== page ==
IA Switch - 6800IA 2T
Parent Switch - 6807XL
Problem: Lost IOS on IA Switch while adding it to the stack. I’m not exactly sure if it was shipped without an IOS or if I corrupted the IOS while adding it to the FEX stack.
Solution: Pull IA IOS image from parent switch via TFTP
My first reaction to a switch with a corrupted or deleted IOS is to run to the Cisco site, download the correct IOS, and then XMODEM transfer the IOS to the switch via a console/serial cable. So that’s what I set off doing only to be confused by the IOS offerings for the 6800IA switch. It seems they only had IOS versions for the 6T model and not the 2T. Even though I thought it was strange, I downloaded it anyway and attempted the XMODEM transfer.
switch: copy xmodem: flash:c6800-151.2sy4a.bin
File “xmodem:” successfully copied to “flash:c6800-151.2sy4a.bin”
List of filesystems currently registered:
switch: dir flash:
Directory of flash:/
2 -rwx 110674304 c6800-151.2sy4a.bin
10368K bytes available (108953K bytes used)
When attempting to boot the new image, I get this error:
switch: boot flash:/c6800-151.2sy4a.bin
Loading "flash:/c6800-151.2sy4a.bin"...flash:/c6800-151.2sy4a.bin: magic number mismatch: bad mzip file
After 3 attempts and 12 hours later, I decided to open a Cisco tac case because the transfer would be successful, but I would receive an error message when trying to boot the new IOS.
The TAC engineer told me that I was trying to install the wrong IOS. This IOS is for the parent 6807XL, not the 6800IA switch. Basically, he told me that I would have to retrieve the client switch IOS from the parent. Once I have the IOS I can install it via xmodem or tftp.
Here is the process:
1. Extract the IA IOS image from the Parent IOS image. Yes, you read that correctly. The IOS running image that is stored on the parent 6807 contains the IOS image for the IA client switches.
Directory of bootdisk:/
1 -rw- 33554432 Jun 3 2016 11:50:38 -05:00 sea_console.dat
2 -rw- 33554432 Jun 3 2016 11:51:28 -05:00 sea_log.dat
4 drw- 0 Jun 3 2016 23:47:54 -05:00 onep
6 -rw- 11422 Jul 12 2016 16:50:22 -05:00 startup-config.converted_vs-20160712-215019
22 -rw- 112 Mar 20 2017 09:16:58 -05:00 info
24 -rw- 3306 Mar 12 2017 13:15:26 -05:00 debuginfo_mini_20170312-181527
25 -rw- 156744824 Mar 21 2017 10:13:36 -05:00 s2t54-ipservicesk9-mz.SPA.154-1.SY1.bin
nacNcore#archive tar /xtract microcode:FEX bootdisk:
extracting c6800ia-universalk9-mz.152-4o.E2/info (693 bytes)
extracting c6800ia-universalk9-mz.152-4o.E2/dc_default_profiles.txt (185024 bytes)
extracting c6800ia-universalk9-mz.152-4o.E2/html/foo.html (0 bytes)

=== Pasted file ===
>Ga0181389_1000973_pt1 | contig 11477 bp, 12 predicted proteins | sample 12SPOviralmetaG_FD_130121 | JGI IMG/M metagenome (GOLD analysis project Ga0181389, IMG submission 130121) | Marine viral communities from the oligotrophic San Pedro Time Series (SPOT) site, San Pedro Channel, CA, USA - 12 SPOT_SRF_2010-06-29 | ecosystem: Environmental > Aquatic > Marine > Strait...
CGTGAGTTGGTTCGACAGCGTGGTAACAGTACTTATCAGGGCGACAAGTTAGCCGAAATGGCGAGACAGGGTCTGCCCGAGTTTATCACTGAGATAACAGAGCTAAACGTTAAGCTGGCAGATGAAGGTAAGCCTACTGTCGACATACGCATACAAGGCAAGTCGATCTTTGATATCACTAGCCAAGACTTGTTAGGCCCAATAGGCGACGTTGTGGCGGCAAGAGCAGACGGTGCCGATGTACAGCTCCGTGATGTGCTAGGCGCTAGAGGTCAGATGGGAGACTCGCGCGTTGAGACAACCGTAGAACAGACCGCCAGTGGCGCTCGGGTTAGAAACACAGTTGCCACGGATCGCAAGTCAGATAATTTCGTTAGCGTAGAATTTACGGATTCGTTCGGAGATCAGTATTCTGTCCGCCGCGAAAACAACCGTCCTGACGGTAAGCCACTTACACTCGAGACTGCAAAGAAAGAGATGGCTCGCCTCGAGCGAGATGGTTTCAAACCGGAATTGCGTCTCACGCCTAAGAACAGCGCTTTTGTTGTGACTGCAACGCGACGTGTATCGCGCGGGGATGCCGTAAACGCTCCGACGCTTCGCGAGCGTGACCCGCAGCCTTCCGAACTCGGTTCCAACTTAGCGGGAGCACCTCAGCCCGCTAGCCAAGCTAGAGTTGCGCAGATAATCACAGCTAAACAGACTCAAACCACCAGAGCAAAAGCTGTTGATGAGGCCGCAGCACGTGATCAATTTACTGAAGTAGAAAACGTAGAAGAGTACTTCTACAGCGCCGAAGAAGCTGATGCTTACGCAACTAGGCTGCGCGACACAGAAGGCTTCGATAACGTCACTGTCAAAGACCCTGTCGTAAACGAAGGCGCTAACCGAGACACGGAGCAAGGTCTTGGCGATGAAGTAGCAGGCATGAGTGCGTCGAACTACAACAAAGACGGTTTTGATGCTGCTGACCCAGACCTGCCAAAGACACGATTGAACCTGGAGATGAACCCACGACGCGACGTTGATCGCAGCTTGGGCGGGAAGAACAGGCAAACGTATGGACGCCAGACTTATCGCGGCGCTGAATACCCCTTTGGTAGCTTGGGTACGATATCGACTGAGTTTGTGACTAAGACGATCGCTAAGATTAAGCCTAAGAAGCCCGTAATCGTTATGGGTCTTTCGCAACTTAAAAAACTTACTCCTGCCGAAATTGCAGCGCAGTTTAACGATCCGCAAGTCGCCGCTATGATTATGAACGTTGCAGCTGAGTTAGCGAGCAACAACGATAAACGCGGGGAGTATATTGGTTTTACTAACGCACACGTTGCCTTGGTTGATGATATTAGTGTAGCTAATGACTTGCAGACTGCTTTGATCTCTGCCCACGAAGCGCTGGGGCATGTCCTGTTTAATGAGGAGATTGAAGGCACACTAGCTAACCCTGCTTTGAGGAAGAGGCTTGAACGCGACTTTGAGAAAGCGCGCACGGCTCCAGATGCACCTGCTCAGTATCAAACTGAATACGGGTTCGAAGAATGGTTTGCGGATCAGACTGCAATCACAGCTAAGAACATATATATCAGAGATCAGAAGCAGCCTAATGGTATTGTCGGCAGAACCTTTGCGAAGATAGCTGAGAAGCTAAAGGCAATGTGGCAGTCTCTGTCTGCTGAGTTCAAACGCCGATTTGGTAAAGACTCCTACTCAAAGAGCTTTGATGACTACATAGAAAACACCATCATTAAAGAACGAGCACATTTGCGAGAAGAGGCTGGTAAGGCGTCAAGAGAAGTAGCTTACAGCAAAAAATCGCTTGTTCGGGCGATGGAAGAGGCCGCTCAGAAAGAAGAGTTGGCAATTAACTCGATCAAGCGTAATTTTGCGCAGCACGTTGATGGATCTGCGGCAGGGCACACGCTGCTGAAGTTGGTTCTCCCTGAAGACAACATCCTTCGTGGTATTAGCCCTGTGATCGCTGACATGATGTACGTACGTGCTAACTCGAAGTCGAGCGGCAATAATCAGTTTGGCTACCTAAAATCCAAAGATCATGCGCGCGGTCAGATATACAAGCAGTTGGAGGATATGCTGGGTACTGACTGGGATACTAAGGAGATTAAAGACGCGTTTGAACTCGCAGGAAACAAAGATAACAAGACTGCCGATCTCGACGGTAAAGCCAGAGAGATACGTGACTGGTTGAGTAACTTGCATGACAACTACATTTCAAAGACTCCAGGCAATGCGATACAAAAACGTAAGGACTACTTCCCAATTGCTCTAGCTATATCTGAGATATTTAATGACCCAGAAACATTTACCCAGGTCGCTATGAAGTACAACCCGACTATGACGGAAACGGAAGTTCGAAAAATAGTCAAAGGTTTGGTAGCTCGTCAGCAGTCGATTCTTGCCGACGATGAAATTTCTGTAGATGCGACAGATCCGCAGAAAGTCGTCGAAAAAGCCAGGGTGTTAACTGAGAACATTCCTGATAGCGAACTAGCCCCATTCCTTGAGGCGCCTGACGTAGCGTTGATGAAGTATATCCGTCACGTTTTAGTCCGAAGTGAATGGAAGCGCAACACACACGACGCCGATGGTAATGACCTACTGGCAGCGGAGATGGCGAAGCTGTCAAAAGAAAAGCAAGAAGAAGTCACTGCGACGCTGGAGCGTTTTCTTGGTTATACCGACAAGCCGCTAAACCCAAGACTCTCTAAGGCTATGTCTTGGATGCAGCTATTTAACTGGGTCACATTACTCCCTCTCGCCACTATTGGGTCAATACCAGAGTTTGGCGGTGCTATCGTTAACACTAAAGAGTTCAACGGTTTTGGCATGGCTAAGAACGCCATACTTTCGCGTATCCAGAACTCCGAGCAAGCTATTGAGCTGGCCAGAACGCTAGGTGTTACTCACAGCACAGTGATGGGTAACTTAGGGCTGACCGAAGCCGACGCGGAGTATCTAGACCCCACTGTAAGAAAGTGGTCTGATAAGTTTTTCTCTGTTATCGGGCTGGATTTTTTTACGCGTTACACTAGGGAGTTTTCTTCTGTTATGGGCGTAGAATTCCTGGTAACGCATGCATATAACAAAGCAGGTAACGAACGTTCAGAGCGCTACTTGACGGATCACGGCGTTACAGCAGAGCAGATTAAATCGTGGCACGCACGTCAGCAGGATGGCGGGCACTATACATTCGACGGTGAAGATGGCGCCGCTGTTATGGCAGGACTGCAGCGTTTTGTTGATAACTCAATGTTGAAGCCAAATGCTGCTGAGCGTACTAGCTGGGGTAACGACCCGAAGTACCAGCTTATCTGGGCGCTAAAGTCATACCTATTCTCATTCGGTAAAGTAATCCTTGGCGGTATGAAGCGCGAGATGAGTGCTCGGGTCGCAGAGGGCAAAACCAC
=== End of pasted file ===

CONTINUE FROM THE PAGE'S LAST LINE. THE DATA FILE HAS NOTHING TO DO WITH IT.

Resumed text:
extracting c6800ia-universalk9-mz.152-4o.E2/c6800ia-universalk9-mz.152-4o.E2.bin (18635776 bytes)
extracting info (112 bytes)
A new directory is created in the root of bootdisk:/ which I’ve highlighted in red. This will be where your IA image is located.
2. Copy the IA Client image to bootdisk:/ and give it a DIFFERENT NAME
nacNcore# copy bootdisk:c6800ia-universalk9-mz.152-4o.E2/c6800ia-universalk9-mz.152-4o.E2.NEW
3. Set up the IA Client and Parent for tftp by connecting a cable from the Yellow Mgmt port on the IA Client switch to a port on the Parent Switch. (Make sure whichever port you choose is configured for the vlan that matches the IP address that you’re going to give the Client IA switch) You can choose to use the IA Parent as the TFTP server, or you can copy the file to an external tftp server and use that instead. Again, check the vlan config on the port and make sure that you can reach the tftp server from that vlan.
On the Parent
If you’re using the parent switch as the tftp server, enter the following command:
On The IA Client
You should be at the switch: prompt. Enter the following commands to prepare the switch:
switch: set IP_ADDR 10.25.254.50/255.255.255.255
switch: set DEFAULT_ROUTER 10.25.254.1
At this point you should be able to test connectivity to the tftp server by pinging it.
4. Copy the IA Client image from the Parent to the Client
switch: copy tftp://10.25.254.100/c6800ia-universalk9-mz.152-4o.E2.NEW flash:c6800ia-universalk9-mz.152-4o.E2.bin
5. Set the boot variable:
6. Boot the IA switch by executing the boot command.
After doing some digging around, I was able to find this information on the cisco site. Here’s a link to the original.